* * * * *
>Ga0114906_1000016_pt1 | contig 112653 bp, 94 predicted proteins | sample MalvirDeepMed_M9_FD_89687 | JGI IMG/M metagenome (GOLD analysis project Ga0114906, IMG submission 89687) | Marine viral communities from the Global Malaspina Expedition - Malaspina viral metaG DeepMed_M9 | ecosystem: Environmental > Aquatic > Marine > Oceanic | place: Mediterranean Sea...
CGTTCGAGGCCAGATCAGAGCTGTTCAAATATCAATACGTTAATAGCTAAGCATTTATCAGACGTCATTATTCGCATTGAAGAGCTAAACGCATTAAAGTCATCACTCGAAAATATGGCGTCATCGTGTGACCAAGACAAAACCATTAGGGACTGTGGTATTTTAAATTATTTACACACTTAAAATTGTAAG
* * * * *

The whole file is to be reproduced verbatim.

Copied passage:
>Ga0114906_1000016_pt1 | contig 112653 bp, 94 predicted proteins | sample MalvirDeepMed_M9_FD_89687 | JGI IMG/M metagenome (GOLD analysis project Ga0114906, IMG submission 89687) | Marine viral communities from the Global Malaspina Expedition - Malaspina viral metaG DeepMed_M9 | ecosystem: Environmental > Aquatic > Marine > Oceanic | place: Mediterranean Sea...
CGTTCGAGGCCAGATCAGAGCTGTTCAAATATCAATACGTTAATAGCTAAGCATTTATCAGACGTCATTATTCGCATTGAAGAGCTAAACGCATTAAAGTCATCACTCGAAAATATGGCGTCATCGTGTGACCAAGACAAAACCATTAGGGACTGTGGTATTTTAAATTATTTACACACTTAAAATTGTAAG